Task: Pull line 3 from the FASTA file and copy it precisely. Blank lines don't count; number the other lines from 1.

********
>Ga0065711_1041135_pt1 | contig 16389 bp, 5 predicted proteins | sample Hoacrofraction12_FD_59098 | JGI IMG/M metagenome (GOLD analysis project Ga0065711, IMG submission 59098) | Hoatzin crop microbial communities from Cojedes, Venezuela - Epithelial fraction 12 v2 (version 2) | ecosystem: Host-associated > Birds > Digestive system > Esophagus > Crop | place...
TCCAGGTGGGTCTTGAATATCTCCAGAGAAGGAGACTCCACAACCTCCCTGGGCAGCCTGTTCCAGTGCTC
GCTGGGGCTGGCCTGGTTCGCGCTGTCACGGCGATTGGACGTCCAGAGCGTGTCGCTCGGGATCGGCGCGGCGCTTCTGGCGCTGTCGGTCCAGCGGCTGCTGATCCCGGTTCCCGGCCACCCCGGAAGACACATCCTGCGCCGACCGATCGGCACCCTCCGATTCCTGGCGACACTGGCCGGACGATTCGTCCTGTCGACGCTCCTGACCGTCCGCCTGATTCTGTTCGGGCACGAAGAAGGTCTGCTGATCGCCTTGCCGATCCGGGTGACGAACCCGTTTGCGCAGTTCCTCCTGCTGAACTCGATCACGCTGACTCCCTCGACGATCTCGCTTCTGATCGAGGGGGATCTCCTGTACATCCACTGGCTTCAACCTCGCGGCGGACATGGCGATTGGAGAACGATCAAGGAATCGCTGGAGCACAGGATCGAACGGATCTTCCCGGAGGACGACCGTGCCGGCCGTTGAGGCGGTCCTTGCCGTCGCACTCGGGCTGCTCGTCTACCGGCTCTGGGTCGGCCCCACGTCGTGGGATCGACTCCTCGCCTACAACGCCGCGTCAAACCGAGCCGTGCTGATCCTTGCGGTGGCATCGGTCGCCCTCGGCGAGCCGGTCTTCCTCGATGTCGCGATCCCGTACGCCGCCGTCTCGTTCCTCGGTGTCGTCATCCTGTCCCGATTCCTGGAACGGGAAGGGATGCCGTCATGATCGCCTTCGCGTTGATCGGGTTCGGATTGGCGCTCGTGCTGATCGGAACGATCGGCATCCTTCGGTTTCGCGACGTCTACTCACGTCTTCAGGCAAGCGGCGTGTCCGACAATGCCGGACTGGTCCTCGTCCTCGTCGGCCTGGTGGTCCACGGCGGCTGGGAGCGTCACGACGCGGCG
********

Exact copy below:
GCTGGGGCTGGCCTGGTTCGCGCTGTCACGGCGATTGGACGTCCAGAGCGTGTCGCTCGGGATCGGCGCGGCGCTTCTGGCGCTGTCGGTCCAGCGGCTGCTGATCCCGGTTCCCGGCCACCCCGGAAGACACATCCTGCGCCGACCGATCGGCACCCTCCGATTCCTGGCGACACTGGCCGGACGATTCGTCCTGTCGACGCTCCTGACCGTCCGCCTGATTCTGTTCGGGCACGAAGAAGGTCTGCTGATCGCCTTGCCGATCCGGGTGACGAACCCGTTTGCGCAGTTCCTCCTGCTGAACTCGATCACGCTGACTCCCTCGACGATCTCGCTTCTGATCGAGGGGGATCTCCTGTACATCCACTGGCTTCAACCTCGCGGCGGACATGGCGATTGGAGAACGATCAAGGAATCGCTGGAGCACAGGATCGAACGGATCTTCCCGGAGGACGACCGTGCCGGCCGTTGAGGCGGTCCTTGCCGTCGCACTCGGGCTGCTCGTCTACCGGCTCTGGGTCGGCCCCACGTCGTGGGATCGACTCCTCGCCTACAACGCCGCGTCAAACCGAGCCGTGCTGATCCTTGCGGTGGCATCGGTCGCCCTCGGCGAGCCGGTCTTCCTCGATGTCGCGATCCCGTACGCCGCCGTCTCGTTCCTCGGTGTCGTCATCCTGTCCCGATTCCTGGAACGGGAAGGGATGCCGTCATGATCGCCTTCGCGTTGATCGGGTTCGGATTGGCGCTCGTGCTGATCGGAACGATCGGCATCCTTCGGTTTCGCGACGTCTACTCACGTCTTCAGGCAAGCGGCGTGTCCGACAATGCCGGACTGGTCCTCGTCCTCGTCGGCCTGGTGGTCCACGGCGGCTGGGAGCGTCACGACGCGGCG